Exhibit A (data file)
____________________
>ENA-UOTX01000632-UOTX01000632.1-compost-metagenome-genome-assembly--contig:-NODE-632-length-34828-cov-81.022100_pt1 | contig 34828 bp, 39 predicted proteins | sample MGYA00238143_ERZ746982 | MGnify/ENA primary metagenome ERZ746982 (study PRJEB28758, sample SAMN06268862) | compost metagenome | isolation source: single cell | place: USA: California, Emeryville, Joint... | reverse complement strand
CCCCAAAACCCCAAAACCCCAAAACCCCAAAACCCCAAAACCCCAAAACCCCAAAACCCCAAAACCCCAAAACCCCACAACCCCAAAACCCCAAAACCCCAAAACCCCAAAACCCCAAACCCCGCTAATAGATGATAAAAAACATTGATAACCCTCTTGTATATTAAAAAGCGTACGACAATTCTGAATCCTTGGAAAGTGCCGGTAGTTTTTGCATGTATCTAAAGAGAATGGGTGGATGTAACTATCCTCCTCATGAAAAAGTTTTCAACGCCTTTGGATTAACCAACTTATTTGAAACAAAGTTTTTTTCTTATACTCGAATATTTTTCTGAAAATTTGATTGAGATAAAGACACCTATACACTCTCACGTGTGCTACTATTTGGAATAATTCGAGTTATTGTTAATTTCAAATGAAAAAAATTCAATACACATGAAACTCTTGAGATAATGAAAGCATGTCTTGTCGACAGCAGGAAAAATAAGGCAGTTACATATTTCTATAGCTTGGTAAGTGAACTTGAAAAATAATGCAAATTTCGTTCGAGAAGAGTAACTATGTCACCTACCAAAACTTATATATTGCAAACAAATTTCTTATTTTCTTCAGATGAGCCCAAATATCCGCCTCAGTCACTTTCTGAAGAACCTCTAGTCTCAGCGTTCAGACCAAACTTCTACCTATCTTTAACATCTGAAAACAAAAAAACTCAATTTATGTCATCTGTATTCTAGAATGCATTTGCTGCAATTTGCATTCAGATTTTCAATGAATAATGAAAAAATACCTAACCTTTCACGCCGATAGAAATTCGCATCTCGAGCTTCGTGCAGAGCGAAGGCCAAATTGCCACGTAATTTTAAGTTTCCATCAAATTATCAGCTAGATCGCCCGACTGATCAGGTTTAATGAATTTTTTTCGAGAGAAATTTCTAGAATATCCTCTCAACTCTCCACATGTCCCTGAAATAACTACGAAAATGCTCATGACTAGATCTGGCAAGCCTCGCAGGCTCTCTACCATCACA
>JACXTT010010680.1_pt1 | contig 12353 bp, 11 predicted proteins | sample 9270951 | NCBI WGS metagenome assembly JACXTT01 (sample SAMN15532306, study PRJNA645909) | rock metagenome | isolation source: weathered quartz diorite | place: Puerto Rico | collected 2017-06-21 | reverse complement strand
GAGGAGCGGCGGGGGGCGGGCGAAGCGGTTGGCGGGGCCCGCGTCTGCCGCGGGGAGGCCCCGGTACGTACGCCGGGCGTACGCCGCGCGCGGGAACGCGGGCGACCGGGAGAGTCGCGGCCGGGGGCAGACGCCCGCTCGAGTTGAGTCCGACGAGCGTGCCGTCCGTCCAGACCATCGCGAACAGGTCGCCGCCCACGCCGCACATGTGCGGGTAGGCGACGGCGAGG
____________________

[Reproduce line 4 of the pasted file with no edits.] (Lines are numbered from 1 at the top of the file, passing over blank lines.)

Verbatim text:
GAGGAGCGGCGGGGGGCGGGCGAAGCGGTTGGCGGGGCCCGCGTCTGCCGCGGGGAGGCCCCGGTACGTACGCCGGGCGTACGCCGCGCGCGGGAACGCGGGCGACCGGGAGAGTCGCGGCCGGGGGCAGACGCCCGCTCGAGTTGAGTCCGACGAGCGTGCCGTCCGTCCAGACCATCGCGAACAGGTCGCCGCCCACGCCGCACATGTGCGGGTAGGCGACGGCGAGG